It has been a passion project for local historians and veterans, and now the public’s help is being sought to make the dream a reality.
The Town of Aurora, in conjunction with the Aurora branch of the Royal Canadian Legion, is looking for the public’s feedback on a memorial to the Korean War, one which will be placed at the Aurora Peace Park alongside the Cenotaph honouring the residents of Aurora, King, and Whitchurch who fell in the First World War, the Altar of Sacrifice commemorating local men who lost their lives in the Second World War, and the decommissioned LAV placed there to remember the men and women who served in Afghanistan.
“We are asking the public to submit their design ideas for a fitting monument to honour the soldiers from Aurora, King and Whitchurch-Stouffville who fought in the Korean War,” said the Town of Aurora in a statement. “The winning design will be submitted as part of a grant application to Veterans Affairs Canada’s Commemorative Partnership Program for Community War Memorial funding to cover some of the costs.
“Amateur artists are welcome to submit. This design call-out is open to any resident of Aurora, King or Whitchurch-Stouffville. We are looking for concept drawings that can be as simple as a pencil sketch to provide the inspiration and general idea for a suitable memorial rather than formal design drawings and specifications. The memorial should not contain any names of soldiers who fought in the war and must be in both English and French.”
The top three memorial designs submitted by the deadline of May 28 will be placed on the Town’s online communications platform, Engage Aurora, for public input and voting on the preferred design. The designer behind the winning submission will be invited to unveil the monument once it is completed and receive a gift card of $250.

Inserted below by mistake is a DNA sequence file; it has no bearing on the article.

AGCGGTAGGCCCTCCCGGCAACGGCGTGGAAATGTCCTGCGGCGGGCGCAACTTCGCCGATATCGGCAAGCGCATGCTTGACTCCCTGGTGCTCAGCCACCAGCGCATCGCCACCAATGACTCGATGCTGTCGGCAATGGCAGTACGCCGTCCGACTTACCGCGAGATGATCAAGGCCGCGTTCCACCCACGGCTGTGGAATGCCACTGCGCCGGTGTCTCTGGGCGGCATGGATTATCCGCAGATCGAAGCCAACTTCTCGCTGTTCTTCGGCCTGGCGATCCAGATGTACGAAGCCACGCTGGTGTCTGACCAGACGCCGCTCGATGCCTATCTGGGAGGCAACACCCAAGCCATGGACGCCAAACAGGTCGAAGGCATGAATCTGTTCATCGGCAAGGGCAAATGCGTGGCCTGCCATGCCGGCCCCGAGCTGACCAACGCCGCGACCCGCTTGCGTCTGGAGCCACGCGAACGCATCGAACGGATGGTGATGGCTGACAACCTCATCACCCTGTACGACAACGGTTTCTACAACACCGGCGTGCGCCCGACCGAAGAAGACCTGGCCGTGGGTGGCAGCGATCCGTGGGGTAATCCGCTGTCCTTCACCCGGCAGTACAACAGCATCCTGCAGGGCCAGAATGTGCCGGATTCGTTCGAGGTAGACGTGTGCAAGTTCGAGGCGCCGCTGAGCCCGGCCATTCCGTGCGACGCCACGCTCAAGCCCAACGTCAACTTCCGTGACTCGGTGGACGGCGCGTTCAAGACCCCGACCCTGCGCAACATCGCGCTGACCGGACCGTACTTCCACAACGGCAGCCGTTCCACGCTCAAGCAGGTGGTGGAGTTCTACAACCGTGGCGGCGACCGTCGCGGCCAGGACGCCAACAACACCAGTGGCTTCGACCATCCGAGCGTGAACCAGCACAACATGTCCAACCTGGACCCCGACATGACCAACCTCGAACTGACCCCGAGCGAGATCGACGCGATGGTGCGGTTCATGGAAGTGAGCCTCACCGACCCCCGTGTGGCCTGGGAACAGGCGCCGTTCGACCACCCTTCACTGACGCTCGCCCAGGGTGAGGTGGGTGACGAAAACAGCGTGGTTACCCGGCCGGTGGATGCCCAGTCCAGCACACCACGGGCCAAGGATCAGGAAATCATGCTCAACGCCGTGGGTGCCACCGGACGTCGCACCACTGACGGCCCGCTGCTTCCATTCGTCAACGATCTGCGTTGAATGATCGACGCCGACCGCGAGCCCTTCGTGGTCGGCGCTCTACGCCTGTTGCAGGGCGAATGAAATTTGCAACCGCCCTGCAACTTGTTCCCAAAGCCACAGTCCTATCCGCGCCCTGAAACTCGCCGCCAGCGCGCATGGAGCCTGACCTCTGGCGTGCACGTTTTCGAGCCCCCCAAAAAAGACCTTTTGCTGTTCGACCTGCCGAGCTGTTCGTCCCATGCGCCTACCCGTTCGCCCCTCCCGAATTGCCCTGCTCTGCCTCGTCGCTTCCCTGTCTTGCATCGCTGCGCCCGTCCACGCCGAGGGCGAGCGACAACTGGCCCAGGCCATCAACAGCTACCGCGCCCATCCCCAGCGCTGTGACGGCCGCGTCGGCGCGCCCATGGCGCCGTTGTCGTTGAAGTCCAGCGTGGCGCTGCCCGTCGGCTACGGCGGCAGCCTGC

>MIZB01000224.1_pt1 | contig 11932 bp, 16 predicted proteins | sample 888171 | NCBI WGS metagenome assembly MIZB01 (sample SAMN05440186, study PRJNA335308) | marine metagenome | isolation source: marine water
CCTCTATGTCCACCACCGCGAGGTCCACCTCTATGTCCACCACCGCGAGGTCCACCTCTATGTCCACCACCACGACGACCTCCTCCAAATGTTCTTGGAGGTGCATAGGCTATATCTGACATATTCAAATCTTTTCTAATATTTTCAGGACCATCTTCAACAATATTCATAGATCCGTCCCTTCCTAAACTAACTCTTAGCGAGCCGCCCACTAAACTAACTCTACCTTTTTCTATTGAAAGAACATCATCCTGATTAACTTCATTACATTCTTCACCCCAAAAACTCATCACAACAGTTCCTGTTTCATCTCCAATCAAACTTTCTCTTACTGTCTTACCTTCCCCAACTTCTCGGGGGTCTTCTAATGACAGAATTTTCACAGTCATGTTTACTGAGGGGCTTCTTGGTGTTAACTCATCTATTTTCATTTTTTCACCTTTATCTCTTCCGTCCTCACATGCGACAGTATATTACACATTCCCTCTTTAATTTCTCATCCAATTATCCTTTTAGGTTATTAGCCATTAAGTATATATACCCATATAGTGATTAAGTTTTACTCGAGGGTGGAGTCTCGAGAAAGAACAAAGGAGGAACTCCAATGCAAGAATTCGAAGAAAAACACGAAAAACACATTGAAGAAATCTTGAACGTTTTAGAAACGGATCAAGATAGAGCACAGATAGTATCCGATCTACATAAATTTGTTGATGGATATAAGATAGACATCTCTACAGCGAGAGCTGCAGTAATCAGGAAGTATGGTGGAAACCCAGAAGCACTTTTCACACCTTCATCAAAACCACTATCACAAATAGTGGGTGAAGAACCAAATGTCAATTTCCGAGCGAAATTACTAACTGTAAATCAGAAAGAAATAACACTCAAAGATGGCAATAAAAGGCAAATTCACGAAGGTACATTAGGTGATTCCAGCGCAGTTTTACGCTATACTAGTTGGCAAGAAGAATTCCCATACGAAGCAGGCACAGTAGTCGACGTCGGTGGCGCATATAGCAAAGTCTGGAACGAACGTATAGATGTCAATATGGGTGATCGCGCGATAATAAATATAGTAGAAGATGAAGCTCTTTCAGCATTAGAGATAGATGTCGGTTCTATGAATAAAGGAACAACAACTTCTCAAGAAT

“Remembrances of Canada’s contribution to the Korean War effort can be found in many municipalities across this country,” said the Town. “Aurora’s War Memorial Peace Park solemnly pays tribute to those… who served and were lost in the two World Wars and the Afghan war. There is, however, no similar recognition of the Korean War.”
A Korean War memorial was first pitched to Aurora Council this past winter by local historian Bill Newman, who was inspired to pursue the project after a visit to Seoul in 2016.
While there, he toured the demilitarized zone (DMZ) and took in memorials recognizing the conflict, including a memorial to Canada’s contributions at the Korean War Memorial and Museum. When he came back home, he realized there wasn’t that same recognition in his hometown and began his research with an assist from the Aurora Museum & Archives.
Today, memorials to Canada’s contributions to the Korean War can be found at monuments from coast to coast, but Aurora is one of the exceptions. Although no Aurorans are known to have lost their lives in the conflict, Mr. Newman says it is “timely and fitting” to recognize what they did to fend off “yet another threat to the freedom and right of self-determination of the world’s peoples.”
“We are requesting through this presentation the involvement of the Town and its staff to design and locate a fitting memorial at the Peace Park to our Korean War veterans,” he said. “We understand the funding for the memorial may be obtainable through Veterans Affairs Canada’s commemorative partnership program for a community war memorial funding. Your favourable consideration of this request would provide overdue recognition to those from our community and surrounding area who served in what is being termed as ‘Canada’s forgotten war.’
“When one of the Legion members heard about this proposal to Council, he remarked with almost a tear in his eye, ‘This is for you, dad.’ May we always remember them.”
For more information on the project, visit engageaurora.ca/koreanwarmemorial.
Brock Weir, Local Journalism Initiative Reporter, The Auroran